A new approach to cargo trams is under testing in Frankfurt/Main, in combination with e-cargo bikes. The tram brings containers (‘micro depots’) to various points in the city, where they are loaded on special e-bike trailers for further last mile distribution.
The cargo trams, some with cargo trailers, would run without passengers at quiet times on the network. Delivery service Hermes Germany is taking part in this project, along with the city of Frankfurt, House of Logistics & Mobility, the Frankfurt University of Applied Sciences, IHK Frankfurt am Main and the Climate Alliance.
Many specialists are sceptical about the added value of such a system, quoting congestion on tram routes: Unloading time at several stops soon adds up. On typical tram routes, there is no chance for other trams to bypass. This would soon lead to congestion. Furthermore, the available trams usually are busy through peak hours. Tram dimensions and seat arrangement limit the available space for cargo containers.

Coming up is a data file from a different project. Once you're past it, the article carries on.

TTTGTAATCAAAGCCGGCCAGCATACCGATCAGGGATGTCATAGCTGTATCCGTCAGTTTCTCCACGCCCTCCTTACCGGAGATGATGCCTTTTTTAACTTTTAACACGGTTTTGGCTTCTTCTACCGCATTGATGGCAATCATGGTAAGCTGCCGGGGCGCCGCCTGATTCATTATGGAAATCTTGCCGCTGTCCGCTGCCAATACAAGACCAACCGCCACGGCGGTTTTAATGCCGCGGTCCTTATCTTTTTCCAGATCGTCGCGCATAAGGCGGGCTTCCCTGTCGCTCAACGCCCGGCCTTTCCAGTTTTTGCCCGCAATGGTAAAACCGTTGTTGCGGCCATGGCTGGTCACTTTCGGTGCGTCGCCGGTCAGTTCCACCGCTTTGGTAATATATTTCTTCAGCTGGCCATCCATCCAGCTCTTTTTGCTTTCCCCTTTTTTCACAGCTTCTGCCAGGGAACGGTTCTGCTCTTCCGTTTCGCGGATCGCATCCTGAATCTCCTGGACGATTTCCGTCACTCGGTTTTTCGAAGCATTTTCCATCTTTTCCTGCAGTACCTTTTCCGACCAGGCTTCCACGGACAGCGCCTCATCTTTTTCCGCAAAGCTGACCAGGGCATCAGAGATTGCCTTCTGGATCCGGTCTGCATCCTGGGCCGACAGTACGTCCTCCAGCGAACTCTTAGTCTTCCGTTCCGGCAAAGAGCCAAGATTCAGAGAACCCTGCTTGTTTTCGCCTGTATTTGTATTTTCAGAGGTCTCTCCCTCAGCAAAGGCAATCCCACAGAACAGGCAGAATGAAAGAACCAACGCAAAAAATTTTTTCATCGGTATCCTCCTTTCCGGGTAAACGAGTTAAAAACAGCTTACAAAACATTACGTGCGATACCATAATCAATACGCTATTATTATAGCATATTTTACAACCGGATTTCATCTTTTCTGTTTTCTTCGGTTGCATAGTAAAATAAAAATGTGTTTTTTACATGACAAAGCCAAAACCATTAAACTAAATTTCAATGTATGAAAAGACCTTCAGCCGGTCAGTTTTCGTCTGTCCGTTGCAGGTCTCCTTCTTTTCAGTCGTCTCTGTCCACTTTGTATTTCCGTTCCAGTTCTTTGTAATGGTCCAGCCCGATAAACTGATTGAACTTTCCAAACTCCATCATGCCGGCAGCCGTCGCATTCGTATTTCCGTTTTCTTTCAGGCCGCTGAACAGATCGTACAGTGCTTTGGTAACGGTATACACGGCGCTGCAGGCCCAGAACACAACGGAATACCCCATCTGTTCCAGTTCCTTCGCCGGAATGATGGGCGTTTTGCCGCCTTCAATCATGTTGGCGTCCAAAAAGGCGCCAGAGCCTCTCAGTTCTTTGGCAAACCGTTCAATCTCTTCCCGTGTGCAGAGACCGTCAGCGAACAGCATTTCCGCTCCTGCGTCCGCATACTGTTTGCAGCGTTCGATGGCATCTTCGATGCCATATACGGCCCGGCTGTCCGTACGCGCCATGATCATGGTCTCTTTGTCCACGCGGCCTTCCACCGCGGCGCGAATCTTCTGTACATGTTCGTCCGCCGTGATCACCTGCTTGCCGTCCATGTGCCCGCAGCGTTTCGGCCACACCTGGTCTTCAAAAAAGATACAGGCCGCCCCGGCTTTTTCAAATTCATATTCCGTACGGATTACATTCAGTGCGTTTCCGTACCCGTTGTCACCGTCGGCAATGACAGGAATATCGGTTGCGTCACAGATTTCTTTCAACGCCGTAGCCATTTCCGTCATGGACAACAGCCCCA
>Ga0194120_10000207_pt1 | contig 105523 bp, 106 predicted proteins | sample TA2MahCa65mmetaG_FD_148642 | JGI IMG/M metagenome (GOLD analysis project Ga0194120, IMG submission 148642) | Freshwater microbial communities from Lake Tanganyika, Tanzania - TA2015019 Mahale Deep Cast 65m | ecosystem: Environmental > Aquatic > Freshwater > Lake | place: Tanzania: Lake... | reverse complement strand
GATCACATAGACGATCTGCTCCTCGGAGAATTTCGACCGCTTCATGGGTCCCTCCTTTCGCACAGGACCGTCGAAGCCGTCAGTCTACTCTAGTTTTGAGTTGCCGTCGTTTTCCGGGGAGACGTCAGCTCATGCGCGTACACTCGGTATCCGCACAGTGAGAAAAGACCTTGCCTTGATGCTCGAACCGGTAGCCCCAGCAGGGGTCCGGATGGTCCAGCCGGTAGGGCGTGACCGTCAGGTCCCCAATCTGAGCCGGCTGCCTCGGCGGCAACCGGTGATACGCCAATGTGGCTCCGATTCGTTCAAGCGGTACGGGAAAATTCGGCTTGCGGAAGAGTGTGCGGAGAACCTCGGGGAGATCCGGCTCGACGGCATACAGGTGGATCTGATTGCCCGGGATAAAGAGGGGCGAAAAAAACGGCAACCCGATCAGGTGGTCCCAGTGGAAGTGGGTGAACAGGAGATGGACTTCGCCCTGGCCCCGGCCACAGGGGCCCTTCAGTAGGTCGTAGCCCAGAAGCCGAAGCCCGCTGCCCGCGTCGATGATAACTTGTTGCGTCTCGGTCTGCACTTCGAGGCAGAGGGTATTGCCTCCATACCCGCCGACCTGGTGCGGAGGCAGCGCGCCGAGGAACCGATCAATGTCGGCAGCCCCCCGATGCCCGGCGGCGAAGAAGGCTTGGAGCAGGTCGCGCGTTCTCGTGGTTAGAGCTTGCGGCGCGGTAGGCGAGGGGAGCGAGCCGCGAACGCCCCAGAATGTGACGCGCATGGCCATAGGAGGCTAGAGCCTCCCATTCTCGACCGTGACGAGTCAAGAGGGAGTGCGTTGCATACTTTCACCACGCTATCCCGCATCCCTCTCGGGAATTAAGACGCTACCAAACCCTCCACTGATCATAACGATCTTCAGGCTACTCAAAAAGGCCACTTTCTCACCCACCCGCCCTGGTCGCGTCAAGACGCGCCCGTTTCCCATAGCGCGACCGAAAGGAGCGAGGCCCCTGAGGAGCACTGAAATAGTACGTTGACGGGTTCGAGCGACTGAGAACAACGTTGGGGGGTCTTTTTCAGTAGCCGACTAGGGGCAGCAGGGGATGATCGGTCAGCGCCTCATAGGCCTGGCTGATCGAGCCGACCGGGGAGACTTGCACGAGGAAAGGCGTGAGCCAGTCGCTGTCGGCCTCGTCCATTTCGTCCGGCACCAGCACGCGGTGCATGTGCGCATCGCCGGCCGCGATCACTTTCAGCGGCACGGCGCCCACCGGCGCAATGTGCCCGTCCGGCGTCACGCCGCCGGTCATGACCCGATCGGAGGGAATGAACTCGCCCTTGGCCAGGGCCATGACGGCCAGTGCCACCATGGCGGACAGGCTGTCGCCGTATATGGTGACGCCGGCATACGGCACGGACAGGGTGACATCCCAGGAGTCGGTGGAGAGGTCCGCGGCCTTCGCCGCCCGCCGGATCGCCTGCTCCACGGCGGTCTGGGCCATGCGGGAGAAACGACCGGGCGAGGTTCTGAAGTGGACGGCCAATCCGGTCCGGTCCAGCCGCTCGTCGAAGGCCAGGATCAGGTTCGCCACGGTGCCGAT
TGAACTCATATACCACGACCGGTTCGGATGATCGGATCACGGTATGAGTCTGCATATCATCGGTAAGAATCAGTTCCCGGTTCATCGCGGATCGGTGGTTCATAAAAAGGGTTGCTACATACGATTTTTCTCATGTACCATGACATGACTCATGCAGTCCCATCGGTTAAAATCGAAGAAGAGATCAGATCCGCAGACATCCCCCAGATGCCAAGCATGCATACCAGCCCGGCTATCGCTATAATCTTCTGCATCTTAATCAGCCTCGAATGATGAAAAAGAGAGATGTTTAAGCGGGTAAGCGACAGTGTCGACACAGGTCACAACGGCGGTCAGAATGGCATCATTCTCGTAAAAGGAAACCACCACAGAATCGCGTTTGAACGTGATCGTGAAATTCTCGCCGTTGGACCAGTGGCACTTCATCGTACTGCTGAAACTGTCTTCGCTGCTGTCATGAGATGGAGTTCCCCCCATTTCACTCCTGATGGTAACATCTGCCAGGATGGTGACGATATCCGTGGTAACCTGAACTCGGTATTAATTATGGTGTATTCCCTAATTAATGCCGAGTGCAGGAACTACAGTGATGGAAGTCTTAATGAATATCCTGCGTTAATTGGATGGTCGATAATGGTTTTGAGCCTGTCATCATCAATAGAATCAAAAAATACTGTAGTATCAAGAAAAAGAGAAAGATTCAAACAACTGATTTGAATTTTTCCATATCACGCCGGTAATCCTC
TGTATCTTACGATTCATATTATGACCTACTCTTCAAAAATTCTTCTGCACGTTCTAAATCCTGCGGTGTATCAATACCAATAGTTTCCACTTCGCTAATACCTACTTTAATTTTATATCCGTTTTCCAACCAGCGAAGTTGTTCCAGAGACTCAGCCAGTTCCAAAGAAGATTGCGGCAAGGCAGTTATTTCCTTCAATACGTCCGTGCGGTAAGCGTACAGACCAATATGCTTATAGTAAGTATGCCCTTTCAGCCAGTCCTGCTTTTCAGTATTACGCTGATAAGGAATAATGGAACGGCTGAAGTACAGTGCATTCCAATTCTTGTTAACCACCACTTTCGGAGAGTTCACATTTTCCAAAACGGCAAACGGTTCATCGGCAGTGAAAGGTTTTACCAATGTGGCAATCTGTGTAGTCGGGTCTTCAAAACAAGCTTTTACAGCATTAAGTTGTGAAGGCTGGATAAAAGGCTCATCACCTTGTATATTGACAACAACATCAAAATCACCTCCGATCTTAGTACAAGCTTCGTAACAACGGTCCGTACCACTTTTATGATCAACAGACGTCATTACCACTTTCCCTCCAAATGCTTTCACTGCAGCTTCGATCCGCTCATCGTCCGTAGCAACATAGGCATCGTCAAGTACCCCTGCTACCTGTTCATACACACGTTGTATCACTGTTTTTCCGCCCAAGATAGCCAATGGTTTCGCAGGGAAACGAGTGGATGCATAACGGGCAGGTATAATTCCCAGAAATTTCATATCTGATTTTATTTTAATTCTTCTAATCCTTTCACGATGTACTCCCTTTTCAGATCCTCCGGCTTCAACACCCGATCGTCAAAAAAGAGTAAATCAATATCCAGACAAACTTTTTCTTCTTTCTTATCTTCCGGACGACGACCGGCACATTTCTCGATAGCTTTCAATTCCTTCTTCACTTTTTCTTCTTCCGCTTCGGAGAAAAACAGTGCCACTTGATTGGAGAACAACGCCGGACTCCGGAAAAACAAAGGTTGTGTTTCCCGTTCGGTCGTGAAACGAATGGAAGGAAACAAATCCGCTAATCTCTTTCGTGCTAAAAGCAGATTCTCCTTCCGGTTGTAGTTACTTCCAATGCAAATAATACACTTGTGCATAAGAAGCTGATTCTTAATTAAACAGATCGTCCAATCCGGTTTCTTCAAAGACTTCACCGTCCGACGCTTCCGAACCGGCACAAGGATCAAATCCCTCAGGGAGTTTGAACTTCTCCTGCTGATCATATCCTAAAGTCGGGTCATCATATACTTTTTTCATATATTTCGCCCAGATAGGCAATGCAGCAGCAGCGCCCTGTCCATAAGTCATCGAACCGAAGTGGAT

However, in a certain way, Frankfurt may be an exception to the rule. The specific advantage of Frankfurt is that most of its downtown tram lines now run underground. The remaining surface track in the inner city typically sees no more than one tram in four minutes per average, even in peak hours, which is much less than the utilization of downtown trunk lines in other big systems. On the other hand, at such big cities, there always is a chance to set aside an old tram that no longer fits for passenger transport but can continue for many years in the low-mileage service of goods distribution. In this case, it would even make sense to remove the seats.